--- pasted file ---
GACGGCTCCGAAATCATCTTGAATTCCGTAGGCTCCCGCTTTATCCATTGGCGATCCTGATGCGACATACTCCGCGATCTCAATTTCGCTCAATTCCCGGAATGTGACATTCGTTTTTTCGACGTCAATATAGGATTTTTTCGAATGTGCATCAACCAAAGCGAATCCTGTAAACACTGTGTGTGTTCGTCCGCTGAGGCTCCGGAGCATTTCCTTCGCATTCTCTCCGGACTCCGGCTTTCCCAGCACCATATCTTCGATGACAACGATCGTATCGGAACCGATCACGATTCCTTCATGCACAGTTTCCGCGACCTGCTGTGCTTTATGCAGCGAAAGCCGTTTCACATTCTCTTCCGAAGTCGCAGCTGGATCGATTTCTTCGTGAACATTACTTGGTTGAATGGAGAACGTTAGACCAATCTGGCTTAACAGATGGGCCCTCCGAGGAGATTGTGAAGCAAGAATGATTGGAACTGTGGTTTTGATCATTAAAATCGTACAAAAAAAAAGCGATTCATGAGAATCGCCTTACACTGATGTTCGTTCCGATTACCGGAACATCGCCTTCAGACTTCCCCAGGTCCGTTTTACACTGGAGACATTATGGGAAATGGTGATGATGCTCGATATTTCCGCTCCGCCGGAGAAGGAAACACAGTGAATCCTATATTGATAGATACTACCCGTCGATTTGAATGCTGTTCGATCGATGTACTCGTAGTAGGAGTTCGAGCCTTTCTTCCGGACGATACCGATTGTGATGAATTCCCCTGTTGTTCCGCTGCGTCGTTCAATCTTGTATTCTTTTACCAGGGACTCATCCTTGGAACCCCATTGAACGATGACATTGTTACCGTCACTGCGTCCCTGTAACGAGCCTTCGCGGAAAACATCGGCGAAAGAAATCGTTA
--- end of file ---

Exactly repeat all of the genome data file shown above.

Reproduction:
GACGGCTCCGAAATCATCTTGAATTCCGTAGGCTCCCGCTTTATCCATTGGCGATCCTGATGCGACATACTCCGCGATCTCAATTTCGCTCAATTCCCGGAATGTGACATTCGTTTTTTCGACGTCAATATAGGATTTTTTCGAATGTGCATCAACCAAAGCGAATCCTGTAAACACTGTGTGTGTTCGTCCGCTGAGGCTCCGGAGCATTTCCTTCGCATTCTCTCCGGACTCCGGCTTTCCCAGCACCATATCTTCGATGACAACGATCGTATCGGAACCGATCACGATTCCTTCATGCACAGTTTCCGCGACCTGCTGTGCTTTATGCAGCGAAAGCCGTTTCACATTCTCTTCCGAAGTCGCAGCTGGATCGATTTCTTCGTGAACATTACTTGGTTGAATGGAGAACGTTAGACCAATCTGGCTTAACAGATGGGCCCTCCGAGGAGATTGTGAAGCAAGAATGATTGGAACTGTGGTTTTGATCATTAAAATCGTACAAAAAAAAAGCGATTCATGAGAATCGCCTTACACTGATGTTCGTTCCGATTACCGGAACATCGCCTTCAGACTTCCCCAGGTCCGTTTTACACTGGAGACATTATGGGAAATGGTGATGATGCTCGATATTTCCGCTCCGCCGGAGAAGGAAACACAGTGAATCCTATATTGATAGATACTACCCGTCGATTTGAATGCTGTTCGATCGATGTACTCGTAGTAGGAGTTCGAGCCTTTCTTCCGGACGATACCGATTGTGATGAATTCCCCTGTTGTTCCGCTGCGTCGTTCAATCTTGTATTCTTTTACCAGGGACTCATCCTTGGAACCCCATTGAACGATGACATTGTTACCGTCACTGCGTCCCTGTAACGAGCCTTCGCGGAAAACATCGGCGAAAGAAATCGTTA